Sir D’Arcy is equally, if not predominantly, remembered for his talent and skill in writing and contribution as a scholar and historian. As noted in his Lives of the Fellows obituary, he was first and foremost a writer. His first published writing appeared when he was only twenty-two. It was titled “On the albuminous substances which occur in the urine in albuminuria”, written with Lauder Brunton for St Bartholomew’s Hospital Reports in 1877, and his first clinical paper appeared in the same Reports in 1882: “A case of hereditary locomotor ataxy”. In the meantime, he had joined Dr Vincent Harris in writing a Manual for the Physiological Laboratory (1880), which ran to five editions in twelve years. His historical work started around 1886 when he edited the Memorials of the Craft of Surgery in England from materials collected by J F South, a voluminous book of almost 400 pages. He also contributed a series of historical articles for the British Medical Journal and the British Journal of Surgery during many years.

While eminent as a surgeon, a professor and a protagonist in the administrative and social life of the profession, he made a notable difference through his scholarly work on the history of medicine and surgery. His interests found fertile ground in London, whether historical, antiquarian, bibliographical or journalistic. Among other roles, he was a Fellow of the Society of Antiquaries of London, President of the Bibliographical Society and a founding member of the Samuel Pepys Club. He regularly wrote reviews for the British Medical Journal, The Lancet, The Times Literary Supplement and other papers. It is well known that for many years he wrote the obituary notices of surgeons for The Times.

In 1929 he became Honorary Librarian of the Royal College of Surgeons, a post created for him on the death of the librarian Victor Plarr, while he was also elected a trustee of the Hunterian Museum. He spent his retirement years in the College library being as productive as ever. His research interests were far and wide, from medical textbooks on surgery, to Samuel Pepys’ diary, to the medical experiences of Benvenuto Cellini, the 16th century goldsmith and sculptor. Through his work he established himself as an authority on medico-historical subjects. The extent of his historical work was beyond any clinical or practical necessity, a testimony to an innate disposition for research and knowledge. As an author he bridged the space between intellectual enquiry and the practitioners, serving them both equally and consistently.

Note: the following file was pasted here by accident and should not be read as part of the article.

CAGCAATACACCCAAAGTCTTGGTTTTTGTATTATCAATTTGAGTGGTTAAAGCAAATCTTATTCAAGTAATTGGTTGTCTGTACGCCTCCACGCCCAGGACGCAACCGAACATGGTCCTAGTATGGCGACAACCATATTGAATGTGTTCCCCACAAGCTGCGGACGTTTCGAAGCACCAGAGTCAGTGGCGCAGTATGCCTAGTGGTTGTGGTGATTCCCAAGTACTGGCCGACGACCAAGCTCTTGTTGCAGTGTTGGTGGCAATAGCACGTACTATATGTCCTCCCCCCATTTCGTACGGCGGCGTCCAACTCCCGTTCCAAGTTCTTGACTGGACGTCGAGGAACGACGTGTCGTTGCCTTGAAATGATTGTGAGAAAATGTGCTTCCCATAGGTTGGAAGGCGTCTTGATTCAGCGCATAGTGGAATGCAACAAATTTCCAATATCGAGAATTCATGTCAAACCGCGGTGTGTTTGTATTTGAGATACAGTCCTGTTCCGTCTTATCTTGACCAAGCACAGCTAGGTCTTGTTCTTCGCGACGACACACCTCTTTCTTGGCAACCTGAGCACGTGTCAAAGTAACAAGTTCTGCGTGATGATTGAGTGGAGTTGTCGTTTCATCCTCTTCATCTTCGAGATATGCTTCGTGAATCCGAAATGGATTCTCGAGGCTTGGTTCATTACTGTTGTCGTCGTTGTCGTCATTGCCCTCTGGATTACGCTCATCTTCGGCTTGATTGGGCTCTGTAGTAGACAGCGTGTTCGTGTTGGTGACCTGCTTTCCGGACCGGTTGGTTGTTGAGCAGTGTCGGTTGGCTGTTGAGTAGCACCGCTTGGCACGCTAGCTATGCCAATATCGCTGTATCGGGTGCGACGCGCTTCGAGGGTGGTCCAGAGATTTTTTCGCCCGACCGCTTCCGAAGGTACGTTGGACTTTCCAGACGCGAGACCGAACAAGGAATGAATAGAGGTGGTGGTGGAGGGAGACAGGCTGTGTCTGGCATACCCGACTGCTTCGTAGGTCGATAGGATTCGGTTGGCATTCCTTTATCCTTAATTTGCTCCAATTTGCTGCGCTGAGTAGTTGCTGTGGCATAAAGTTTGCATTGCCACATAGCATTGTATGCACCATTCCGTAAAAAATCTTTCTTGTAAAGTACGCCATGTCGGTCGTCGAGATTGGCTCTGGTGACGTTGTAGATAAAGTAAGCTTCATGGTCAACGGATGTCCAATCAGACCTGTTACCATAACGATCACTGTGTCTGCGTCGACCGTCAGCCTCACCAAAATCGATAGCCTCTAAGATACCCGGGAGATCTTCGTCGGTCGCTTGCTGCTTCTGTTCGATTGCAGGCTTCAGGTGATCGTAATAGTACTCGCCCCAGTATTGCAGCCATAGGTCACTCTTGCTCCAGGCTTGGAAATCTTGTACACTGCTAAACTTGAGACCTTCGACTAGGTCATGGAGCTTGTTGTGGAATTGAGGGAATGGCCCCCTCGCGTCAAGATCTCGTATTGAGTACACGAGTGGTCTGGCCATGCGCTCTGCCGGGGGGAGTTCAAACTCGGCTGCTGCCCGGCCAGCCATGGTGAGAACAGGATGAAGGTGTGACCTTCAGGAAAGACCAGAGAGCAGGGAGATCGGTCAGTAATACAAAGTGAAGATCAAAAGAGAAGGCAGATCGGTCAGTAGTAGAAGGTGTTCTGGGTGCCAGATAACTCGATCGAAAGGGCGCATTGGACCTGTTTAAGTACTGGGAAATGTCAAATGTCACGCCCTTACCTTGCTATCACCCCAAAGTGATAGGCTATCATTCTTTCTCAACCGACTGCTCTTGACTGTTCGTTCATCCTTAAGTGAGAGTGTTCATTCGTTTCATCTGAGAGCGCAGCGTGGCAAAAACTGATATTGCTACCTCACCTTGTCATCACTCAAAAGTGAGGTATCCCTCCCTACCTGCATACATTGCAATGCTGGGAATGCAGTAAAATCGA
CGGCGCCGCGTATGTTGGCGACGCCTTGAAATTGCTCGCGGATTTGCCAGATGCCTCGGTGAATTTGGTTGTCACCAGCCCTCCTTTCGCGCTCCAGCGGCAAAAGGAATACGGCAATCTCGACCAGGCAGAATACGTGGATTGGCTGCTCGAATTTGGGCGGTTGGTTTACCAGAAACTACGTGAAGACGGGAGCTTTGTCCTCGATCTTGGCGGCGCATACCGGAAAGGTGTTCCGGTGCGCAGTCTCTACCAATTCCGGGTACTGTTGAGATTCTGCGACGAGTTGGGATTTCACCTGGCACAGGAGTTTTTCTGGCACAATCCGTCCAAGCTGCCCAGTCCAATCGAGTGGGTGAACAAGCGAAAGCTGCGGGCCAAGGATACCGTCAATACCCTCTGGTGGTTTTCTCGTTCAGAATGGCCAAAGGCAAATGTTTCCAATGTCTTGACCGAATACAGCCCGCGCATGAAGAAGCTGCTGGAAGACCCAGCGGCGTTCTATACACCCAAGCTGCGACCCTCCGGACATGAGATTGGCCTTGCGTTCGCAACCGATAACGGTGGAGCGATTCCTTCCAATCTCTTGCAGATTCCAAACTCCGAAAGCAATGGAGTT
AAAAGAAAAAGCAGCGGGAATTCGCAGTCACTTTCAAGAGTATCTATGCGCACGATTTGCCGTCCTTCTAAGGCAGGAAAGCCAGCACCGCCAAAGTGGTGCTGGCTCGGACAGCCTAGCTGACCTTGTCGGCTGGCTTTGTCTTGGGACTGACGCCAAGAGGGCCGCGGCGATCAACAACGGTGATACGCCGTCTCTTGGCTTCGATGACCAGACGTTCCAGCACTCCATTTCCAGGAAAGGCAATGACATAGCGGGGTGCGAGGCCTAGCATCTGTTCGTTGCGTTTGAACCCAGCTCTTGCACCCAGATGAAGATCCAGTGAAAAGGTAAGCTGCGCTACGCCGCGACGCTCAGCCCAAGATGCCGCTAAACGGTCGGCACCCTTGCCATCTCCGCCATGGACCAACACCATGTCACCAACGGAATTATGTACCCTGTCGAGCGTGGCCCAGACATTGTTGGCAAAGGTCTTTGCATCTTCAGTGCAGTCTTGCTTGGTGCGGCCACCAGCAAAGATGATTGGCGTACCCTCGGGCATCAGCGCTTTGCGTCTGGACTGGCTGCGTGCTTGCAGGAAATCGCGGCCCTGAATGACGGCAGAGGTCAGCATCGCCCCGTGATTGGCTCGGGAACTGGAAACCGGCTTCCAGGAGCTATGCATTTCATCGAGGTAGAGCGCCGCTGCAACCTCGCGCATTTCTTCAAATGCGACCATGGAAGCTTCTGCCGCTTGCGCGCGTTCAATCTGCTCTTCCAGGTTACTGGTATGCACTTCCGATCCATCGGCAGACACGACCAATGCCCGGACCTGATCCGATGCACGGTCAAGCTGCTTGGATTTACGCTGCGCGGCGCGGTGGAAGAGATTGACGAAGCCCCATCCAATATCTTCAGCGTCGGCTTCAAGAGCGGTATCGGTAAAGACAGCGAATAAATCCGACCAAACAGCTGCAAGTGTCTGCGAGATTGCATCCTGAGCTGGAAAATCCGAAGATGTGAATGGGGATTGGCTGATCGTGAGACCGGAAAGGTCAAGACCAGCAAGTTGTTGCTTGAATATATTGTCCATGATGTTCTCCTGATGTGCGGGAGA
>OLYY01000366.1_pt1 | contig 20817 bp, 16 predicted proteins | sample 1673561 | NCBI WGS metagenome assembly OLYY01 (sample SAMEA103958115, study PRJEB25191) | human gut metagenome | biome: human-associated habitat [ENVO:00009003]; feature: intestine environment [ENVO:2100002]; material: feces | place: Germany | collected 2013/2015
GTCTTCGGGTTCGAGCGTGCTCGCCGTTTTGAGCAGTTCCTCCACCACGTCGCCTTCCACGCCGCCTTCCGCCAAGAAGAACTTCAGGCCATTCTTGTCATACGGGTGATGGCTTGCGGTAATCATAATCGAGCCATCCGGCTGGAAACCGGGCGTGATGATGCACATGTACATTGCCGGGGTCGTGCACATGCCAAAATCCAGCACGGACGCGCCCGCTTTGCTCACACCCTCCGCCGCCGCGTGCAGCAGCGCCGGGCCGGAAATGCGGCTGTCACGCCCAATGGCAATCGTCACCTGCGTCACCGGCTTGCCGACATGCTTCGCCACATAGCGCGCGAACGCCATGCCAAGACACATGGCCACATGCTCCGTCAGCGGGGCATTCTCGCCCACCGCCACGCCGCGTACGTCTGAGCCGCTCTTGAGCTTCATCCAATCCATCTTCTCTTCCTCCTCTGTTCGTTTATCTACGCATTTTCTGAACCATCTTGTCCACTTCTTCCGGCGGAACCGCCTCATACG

RCS Council 1926-27

Above: “Group portrait of the College Council 1926-27, by Moussa Ayoub, signed, 1927-29.” From the RCS England museum collection (RCSSC/P 202).

A special mention is warranted for his involvement with the Plarr’s Lives of the Fellows collection of biographies and with documenting the college history. He collected and edited Plarr’s work, after his death in 1929, into the first two volumes of what became known as Plarr’s Lives. Between 1930 and 1940 he wrote, largely from personal knowledge, the lives of almost 400 Fellows who died in those years. Before that he had contributed almost 200 biographies to the Dictionary of National Biography. His extensive work in editing honed a particular skill in condensing life stories, a task he carried through all the way to his 85th birthday, on 11th November 1940, when he presented the two published volumes of Plarr’s Lives to the College’s President and Council. It was apparently his last public appearance before his death in 1941.

A bibliography of his books and papers was compiled by a committee of the Osler Club and was published as his Selected Writings. The volume was presented to him by his friends on his 75th birthday and it records no less than 609 items. Nevertheless, he persevered as he continued writing and publishing for the remaining 10 years of his life.

D’Arcy Power from the Sydenham Medical Club and RCS

Above left: “Portrait of D’Arcy Power. Sydenham Medical Club, portraits.” Image from Wellcome Library (Library reference: WMS 6215; Photo number: L0028823), via WikiCommons, licensed under the Creative Commons Attribution 4.0 International license. Above right: “D’Arcy Power”. Image copyright: Royal College of Surgeons of England.